Where Did Chili Come From?
Where chili originated is unclear, but there are a few different theories.
Food historians agree that chili con carne is American but has Mexican roots, though Mexicans generally say they had nothing to do with the invention of chili.
One legend says that a Spanish nun in the early 1600s named Sister Mary Agreda had out-of-body experiences in which her spirit traveled across the Atlantic Ocean and preached Christianity to the natives in what is now western Texas. During one of these experiences, she supposedly got a recipe for chili from the people there.
Another story about chili says that the recipe came from the Canary Islands in the 1720s, when these immigrants came to San Antonio, Texas, bringing with them a recipe that mixed peppers and onions with meat.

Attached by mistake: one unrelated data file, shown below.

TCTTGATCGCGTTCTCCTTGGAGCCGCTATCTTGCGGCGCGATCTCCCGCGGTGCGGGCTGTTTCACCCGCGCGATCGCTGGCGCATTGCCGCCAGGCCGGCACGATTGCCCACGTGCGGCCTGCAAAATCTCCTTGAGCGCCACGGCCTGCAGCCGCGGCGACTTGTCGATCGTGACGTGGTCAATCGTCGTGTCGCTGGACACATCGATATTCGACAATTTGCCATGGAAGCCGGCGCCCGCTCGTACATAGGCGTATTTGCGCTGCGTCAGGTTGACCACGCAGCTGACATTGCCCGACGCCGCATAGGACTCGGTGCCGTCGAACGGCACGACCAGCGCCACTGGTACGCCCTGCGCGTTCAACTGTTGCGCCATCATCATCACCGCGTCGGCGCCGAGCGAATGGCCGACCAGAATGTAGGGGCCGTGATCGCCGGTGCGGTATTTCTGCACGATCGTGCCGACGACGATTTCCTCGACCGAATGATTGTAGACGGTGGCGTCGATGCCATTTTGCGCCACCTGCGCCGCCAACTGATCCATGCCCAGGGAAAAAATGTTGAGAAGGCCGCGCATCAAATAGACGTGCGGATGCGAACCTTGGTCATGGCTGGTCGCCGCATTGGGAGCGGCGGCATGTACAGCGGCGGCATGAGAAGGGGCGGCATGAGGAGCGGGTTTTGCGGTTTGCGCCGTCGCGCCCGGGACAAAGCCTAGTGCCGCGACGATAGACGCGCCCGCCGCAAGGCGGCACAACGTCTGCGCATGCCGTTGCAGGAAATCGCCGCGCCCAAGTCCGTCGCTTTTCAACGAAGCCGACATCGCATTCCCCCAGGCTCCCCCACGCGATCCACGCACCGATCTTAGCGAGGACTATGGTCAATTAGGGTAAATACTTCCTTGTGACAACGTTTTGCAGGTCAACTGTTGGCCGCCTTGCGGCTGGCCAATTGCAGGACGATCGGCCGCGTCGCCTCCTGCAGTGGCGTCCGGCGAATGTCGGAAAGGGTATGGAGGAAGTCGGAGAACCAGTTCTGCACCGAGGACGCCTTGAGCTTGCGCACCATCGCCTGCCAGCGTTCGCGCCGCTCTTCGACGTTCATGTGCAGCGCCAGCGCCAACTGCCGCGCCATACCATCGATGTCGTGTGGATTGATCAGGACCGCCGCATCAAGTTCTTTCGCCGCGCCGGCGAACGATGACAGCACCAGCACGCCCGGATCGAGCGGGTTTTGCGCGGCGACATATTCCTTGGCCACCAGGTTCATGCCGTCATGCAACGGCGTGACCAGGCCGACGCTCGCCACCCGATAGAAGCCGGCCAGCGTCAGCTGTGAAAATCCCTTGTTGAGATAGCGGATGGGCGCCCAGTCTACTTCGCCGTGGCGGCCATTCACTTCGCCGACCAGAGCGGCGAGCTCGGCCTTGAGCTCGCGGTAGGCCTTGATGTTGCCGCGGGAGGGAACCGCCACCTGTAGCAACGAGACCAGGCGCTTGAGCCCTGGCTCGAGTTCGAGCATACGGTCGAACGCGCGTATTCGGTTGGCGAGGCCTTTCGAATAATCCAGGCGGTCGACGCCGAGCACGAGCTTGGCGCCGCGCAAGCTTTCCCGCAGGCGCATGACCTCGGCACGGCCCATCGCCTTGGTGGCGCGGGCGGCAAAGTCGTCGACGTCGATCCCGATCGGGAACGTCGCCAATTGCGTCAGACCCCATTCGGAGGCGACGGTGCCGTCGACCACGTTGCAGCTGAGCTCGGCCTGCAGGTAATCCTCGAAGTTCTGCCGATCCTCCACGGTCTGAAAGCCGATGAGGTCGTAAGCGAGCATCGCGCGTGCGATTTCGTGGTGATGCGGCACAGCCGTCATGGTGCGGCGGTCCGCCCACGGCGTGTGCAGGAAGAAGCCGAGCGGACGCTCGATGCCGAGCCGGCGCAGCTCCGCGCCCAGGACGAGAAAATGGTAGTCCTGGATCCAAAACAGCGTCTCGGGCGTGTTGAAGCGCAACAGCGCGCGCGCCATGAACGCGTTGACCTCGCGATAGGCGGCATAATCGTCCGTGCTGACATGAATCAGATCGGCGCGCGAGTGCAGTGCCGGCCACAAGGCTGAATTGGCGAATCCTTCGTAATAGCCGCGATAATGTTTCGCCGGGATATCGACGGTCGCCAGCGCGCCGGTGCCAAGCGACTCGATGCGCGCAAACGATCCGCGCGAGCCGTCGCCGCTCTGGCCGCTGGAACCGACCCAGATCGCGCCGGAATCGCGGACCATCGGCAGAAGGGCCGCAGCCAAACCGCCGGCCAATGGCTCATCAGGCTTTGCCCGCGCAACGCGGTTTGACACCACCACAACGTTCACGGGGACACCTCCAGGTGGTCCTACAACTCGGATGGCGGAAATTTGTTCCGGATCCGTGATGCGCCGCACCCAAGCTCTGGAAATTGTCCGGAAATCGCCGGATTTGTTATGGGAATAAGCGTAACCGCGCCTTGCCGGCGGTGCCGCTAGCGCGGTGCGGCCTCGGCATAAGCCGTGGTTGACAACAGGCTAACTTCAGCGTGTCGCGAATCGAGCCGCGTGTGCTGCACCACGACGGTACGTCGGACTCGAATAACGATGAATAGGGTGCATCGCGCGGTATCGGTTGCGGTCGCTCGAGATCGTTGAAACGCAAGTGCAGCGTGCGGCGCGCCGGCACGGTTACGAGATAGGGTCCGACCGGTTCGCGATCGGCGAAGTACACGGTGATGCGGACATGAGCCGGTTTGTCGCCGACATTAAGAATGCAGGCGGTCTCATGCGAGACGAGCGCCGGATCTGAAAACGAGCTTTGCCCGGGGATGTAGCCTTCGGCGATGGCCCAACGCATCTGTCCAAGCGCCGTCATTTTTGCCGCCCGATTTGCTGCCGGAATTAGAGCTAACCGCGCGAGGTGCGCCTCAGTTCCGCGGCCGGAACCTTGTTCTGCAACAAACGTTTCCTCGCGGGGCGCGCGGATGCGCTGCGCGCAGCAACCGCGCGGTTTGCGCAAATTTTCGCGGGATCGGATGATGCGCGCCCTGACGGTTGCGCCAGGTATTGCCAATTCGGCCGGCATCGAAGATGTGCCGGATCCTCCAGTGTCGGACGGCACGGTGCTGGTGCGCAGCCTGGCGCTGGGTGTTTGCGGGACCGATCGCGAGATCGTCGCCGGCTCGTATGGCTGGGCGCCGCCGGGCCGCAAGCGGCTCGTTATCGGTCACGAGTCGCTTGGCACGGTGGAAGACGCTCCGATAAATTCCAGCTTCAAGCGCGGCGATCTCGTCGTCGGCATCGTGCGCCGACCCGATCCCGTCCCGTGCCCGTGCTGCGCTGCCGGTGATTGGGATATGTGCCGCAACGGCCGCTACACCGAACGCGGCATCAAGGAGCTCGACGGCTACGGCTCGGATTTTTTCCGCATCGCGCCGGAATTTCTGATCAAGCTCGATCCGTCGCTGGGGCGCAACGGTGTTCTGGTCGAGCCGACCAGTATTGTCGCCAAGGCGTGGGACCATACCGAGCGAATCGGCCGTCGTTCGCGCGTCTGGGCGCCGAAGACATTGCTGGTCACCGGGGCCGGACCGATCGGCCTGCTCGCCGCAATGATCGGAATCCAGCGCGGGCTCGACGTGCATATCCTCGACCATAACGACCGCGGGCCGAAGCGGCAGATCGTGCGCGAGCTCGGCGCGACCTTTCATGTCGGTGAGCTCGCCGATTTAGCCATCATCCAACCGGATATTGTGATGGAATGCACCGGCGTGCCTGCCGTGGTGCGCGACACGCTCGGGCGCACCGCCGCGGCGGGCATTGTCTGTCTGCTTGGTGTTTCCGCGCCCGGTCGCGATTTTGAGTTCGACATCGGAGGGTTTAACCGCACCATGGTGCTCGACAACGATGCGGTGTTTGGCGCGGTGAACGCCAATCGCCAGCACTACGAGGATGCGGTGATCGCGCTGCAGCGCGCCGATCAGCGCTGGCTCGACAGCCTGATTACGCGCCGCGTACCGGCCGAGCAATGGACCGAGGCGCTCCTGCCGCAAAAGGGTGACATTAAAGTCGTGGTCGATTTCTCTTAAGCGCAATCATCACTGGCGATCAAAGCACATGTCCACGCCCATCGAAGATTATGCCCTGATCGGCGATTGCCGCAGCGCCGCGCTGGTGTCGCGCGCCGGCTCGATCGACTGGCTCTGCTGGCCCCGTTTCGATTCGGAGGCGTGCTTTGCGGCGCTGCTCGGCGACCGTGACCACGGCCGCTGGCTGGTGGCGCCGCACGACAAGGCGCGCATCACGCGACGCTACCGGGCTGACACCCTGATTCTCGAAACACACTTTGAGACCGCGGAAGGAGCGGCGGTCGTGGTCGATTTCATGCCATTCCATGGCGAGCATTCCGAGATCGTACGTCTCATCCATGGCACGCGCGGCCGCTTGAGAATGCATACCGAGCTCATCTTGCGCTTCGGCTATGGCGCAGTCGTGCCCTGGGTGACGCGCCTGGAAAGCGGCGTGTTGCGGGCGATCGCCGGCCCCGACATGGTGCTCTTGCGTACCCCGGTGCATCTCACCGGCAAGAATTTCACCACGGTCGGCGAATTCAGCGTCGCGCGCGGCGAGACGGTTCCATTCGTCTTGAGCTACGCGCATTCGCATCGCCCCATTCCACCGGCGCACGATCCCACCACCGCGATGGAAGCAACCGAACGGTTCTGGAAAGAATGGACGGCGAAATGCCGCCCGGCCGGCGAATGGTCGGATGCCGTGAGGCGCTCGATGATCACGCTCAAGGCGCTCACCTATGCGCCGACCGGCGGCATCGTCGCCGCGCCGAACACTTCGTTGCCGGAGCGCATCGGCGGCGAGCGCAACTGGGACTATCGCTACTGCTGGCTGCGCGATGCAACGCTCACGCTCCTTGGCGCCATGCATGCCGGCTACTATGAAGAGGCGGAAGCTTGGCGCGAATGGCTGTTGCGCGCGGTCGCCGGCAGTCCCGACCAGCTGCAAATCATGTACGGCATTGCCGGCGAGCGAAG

But the first written description of chili comes from a man named J.C. Clopper, who lived near Houston, Texas. In 1828, he wrote about a visit to San Antonio and included a description of a sort of hash made with stewed peppers and meat. He didn’t use the word “chili,” but what he wrote sounded a lot like it.
Chili started to become popular in the 1880s when a market in San Antonio set up chili stands where women sold “bowls o’ red” for 10 cents. As its fame spread, chili soon became a reason for people to visit San Antonio, and by the 1920s, chili had spread all over the country.